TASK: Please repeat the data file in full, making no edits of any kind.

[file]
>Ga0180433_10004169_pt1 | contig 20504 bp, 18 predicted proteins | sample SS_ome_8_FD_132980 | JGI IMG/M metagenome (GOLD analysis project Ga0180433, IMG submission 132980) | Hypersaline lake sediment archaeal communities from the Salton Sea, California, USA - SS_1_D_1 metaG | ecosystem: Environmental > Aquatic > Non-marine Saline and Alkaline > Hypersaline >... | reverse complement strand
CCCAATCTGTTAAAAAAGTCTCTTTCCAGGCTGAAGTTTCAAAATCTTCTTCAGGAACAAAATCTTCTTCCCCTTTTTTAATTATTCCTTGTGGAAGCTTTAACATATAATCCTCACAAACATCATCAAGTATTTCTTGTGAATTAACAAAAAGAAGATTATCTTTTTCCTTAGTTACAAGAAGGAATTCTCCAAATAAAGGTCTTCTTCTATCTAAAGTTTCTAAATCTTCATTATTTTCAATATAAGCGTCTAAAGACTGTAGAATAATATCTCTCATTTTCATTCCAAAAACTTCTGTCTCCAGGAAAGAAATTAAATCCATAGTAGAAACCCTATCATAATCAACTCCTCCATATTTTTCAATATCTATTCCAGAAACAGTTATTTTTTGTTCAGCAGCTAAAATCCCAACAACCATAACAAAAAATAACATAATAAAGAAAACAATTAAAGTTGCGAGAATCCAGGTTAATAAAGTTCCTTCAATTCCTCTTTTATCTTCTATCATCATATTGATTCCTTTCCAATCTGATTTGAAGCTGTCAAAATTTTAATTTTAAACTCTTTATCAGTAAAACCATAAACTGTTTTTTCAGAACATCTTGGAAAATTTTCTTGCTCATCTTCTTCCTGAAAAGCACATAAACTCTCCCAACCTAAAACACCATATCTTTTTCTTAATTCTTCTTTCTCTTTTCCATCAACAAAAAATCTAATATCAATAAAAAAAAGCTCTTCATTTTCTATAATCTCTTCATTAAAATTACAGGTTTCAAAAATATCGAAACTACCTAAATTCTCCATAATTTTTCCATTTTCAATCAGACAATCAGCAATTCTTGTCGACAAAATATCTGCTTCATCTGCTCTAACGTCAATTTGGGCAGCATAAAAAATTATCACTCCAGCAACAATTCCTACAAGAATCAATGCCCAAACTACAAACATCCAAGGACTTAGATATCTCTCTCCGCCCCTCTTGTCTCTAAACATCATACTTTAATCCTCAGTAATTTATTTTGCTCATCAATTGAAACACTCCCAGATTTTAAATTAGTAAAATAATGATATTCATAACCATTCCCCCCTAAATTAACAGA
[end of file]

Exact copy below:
>Ga0180433_10004169_pt1 | contig 20504 bp, 18 predicted proteins | sample SS_ome_8_FD_132980 | JGI IMG/M metagenome (GOLD analysis project Ga0180433, IMG submission 132980) | Hypersaline lake sediment archaeal communities from the Salton Sea, California, USA - SS_1_D_1 metaG | ecosystem: Environmental > Aquatic > Non-marine Saline and Alkaline > Hypersaline >... | reverse complement strand
CCCAATCTGTTAAAAAAGTCTCTTTCCAGGCTGAAGTTTCAAAATCTTCTTCAGGAACAAAATCTTCTTCCCCTTTTTTAATTATTCCTTGTGGAAGCTTTAACATATAATCCTCACAAACATCATCAAGTATTTCTTGTGAATTAACAAAAAGAAGATTATCTTTTTCCTTAGTTACAAGAAGGAATTCTCCAAATAAAGGTCTTCTTCTATCTAAAGTTTCTAAATCTTCATTATTTTCAATATAAGCGTCTAAAGACTGTAGAATAATATCTCTCATTTTCATTCCAAAAACTTCTGTCTCCAGGAAAGAAATTAAATCCATAGTAGAAACCCTATCATAATCAACTCCTCCATATTTTTCAATATCTATTCCAGAAACAGTTATTTTTTGTTCAGCAGCTAAAATCCCAACAACCATAACAAAAAATAACATAATAAAGAAAACAATTAAAGTTGCGAGAATCCAGGTTAATAAAGTTCCTTCAATTCCTCTTTTATCTTCTATCATCATATTGATTCCTTTCCAATCTGATTTGAAGCTGTCAAAATTTTAATTTTAAACTCTTTATCAGTAAAACCATAAACTGTTTTTTCAGAACATCTTGGAAAATTTTCTTGCTCATCTTCTTCCTGAAAAGCACATAAACTCTCCCAACCTAAAACACCATATCTTTTTCTTAATTCTTCTTTCTCTTTTCCATCAACAAAAAATCTAATATCAATAAAAAAAAGCTCTTCATTTTCTATAATCTCTTCATTAAAATTACAGGTTTCAAAAATATCGAAACTACCTAAATTCTCCATAATTTTTCCATTTTCAATCAGACAATCAGCAATTCTTGTCGACAAAATATCTGCTTCATCTGCTCTAACGTCAATTTGGGCAGCATAAAAAATTATCACTCCAGCAACAATTCCTACAAGAATCAATGCCCAAACTACAAACATCCAAGGACTTAGATATCTCTCTCCGCCCCTCTTGTCTCTAAACATCATACTTTAATCCTCAGTAATTTATTTTGCTCATCAATTGAAACACTCCCAGATTTTAAATTAGTAAAATAATGATATTCATAACCATTCCCCCCTAAATTAACAGA